I had been trying to decide for a long time whether I should visit Venezuela or not during this trip. I was always very intrigued by Angel Falls and Mount Roraima, maybe more than any other place in South America, but the bad economic and social situations made me doubt whether I should take the risk or not.
Through almost five months of travel, I hadn’t met anybody who had been to this country, and some of the online information painted a very unsafe situation where you could even get robbed by cops.
While lounging in Jericoacoara I decided that my urge to visit the two landmarks mentioned above outweighed everything else, so a decision was made that I’d travel north from Manaus into Venezuela. I found a blog post detailing this same exact border crossing, and that account got rid of most of my worries.
Two nights ago, I boarded the 8pm Eucatur bus from Manaus and arrived at Boa Vista (3 hours from the border) a little bit after 7am. The 11-hour bus ride wasn’t too bad, I must have slept a good 8 hours. Apparently there are some buses that go directly past the border, but I couldn’t find one while booking online. Eucatur is the only Brazilian bus company I have encountered so far that let me book seats online without a CEP number, which is their national ID number.
After inquiring around in Boa Vista, I found out that the bus going to the border town of Pacaraima had already left at 7am, and the next one would be at 3pm. I was told that the other option is to take a shared taxi, costing R$35. To do this I had to take another local taxi to the “Terminal”, which is a different terminal but only for taxis. This 10 minute taxi cost me R$20! When I arrived at the other station, I saw a bunch of official taxis lined up, each of them with their destination painted on the side. Seems like they are official ones, which made me feel much safer taking them. The drivers also wear a shirt with both the Brazilian and Venezuelan flags on them. Apparently there’s some sort of agreement between the countries to let these official taxis flow freely though the border.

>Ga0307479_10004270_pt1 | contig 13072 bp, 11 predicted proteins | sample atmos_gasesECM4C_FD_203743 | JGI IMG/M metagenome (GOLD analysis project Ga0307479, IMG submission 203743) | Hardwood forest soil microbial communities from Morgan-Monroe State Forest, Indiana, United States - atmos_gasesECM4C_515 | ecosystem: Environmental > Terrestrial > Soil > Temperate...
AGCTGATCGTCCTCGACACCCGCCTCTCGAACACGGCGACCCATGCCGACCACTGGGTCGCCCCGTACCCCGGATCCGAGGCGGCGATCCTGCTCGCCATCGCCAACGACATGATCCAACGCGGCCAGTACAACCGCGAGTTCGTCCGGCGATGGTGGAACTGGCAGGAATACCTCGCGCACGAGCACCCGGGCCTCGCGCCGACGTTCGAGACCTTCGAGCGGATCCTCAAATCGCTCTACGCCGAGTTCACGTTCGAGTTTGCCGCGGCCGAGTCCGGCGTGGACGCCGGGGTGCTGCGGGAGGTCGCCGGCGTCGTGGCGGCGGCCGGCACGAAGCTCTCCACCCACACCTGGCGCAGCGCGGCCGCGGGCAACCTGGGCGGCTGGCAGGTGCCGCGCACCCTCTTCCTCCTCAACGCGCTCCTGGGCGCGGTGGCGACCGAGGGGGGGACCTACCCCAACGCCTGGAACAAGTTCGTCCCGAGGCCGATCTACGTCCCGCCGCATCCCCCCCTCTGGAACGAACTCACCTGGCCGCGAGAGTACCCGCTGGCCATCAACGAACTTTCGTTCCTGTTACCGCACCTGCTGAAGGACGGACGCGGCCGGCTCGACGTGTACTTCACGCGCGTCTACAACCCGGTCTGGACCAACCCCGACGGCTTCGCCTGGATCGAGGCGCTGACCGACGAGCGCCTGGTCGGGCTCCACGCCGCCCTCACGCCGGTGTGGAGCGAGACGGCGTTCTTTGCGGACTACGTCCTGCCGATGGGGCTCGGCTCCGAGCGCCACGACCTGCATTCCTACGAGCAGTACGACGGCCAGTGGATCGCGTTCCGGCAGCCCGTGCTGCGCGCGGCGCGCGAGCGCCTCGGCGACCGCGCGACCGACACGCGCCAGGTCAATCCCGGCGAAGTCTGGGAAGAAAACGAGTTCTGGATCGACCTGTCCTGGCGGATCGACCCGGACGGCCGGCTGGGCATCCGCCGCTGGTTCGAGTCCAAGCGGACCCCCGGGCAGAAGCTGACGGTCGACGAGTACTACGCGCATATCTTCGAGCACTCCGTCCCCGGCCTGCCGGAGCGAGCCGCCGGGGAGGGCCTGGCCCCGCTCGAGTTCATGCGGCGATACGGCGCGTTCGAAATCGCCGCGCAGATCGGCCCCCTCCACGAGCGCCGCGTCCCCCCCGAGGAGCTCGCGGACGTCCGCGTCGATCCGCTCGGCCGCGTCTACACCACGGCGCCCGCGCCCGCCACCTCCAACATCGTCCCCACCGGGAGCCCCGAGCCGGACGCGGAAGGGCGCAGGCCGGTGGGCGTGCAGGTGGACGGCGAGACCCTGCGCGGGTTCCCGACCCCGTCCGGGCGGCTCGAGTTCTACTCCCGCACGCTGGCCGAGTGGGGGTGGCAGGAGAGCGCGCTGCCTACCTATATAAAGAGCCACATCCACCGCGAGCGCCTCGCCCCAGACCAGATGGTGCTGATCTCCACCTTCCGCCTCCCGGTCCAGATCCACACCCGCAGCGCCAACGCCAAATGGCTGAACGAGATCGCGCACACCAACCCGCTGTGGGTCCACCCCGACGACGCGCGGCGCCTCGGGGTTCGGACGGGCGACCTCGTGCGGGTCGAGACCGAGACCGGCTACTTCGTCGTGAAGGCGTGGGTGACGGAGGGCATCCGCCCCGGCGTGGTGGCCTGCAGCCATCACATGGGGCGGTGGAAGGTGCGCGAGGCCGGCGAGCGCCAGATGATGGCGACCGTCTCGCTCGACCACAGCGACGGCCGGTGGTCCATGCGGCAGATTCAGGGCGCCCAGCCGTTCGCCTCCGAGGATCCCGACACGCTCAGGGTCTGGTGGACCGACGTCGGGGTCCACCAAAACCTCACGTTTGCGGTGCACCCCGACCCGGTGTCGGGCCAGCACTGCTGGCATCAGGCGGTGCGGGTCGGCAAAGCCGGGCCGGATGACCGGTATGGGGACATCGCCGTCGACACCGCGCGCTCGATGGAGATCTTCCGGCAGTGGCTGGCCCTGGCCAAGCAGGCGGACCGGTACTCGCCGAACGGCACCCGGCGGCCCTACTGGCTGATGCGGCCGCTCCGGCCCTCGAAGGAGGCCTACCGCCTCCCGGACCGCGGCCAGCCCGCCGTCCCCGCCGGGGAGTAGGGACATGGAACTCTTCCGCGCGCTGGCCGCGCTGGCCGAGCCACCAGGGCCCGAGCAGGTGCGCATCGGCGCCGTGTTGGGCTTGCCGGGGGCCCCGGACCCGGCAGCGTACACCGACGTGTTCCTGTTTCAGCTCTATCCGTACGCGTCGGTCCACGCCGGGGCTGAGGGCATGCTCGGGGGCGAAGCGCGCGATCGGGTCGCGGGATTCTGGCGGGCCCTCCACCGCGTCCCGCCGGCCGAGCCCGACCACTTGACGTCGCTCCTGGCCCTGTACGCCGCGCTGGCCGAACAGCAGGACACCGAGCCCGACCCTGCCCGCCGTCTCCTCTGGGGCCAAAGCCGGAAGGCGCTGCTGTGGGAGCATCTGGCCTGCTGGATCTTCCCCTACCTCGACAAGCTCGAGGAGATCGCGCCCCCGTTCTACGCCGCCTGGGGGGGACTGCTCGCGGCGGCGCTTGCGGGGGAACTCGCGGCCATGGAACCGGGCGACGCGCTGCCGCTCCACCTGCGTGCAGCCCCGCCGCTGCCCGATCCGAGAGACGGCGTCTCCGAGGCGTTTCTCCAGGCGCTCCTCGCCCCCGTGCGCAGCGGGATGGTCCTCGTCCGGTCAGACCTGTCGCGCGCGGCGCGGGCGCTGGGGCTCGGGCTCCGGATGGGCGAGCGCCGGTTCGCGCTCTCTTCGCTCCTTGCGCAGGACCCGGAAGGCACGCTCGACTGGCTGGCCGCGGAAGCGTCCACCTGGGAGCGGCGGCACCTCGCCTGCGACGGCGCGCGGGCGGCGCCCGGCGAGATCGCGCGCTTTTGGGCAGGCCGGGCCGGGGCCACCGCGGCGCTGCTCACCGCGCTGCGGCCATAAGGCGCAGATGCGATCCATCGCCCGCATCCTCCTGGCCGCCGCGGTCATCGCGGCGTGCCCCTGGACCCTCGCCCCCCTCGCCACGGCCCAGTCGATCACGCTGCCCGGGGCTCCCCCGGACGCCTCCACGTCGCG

I was approached right away by a driver asking me if I was going to Pacaraima. He confirmed that it was R$30 to go there, and R$35 to the Venezuelan town of Santa Elena de Uairen, which was my final destination. Very reasonable prices for the 3-hour drive. He told me that he needed one more passenger in addition to me before we could leave. I quickly grabbed a salgado (salty pastry) and we departed not before long. I shared the taxi with a girl from Venezuela, and 3 other Brazilians. As on buses and everywhere else in Brazil, the air conditioning was on full blast. Brazilians love to set their A/C to uncomfortably cold levels. The driver was driving like madman, sometimes hitting 90mph. The scenery was very flat for the most part, but it turned hilly towards the end.
The first stop at the border was at the Policia Federal building, where I got from Brazilian exit stamp. The friendly guy at the counter asked me what I did during my almost two months in Brazil, and asked me what was my favorite part of it. Jericoacoara and Chapada Diamantina I answered. As I crossed the border, I experienced great excitement along with a little bit of fear. I was getting off the beaten path, and going somewhere where most travelers are not going (at least in the past few years). I don’t think I had been this excited during this trip except when I went to the World Cup Final.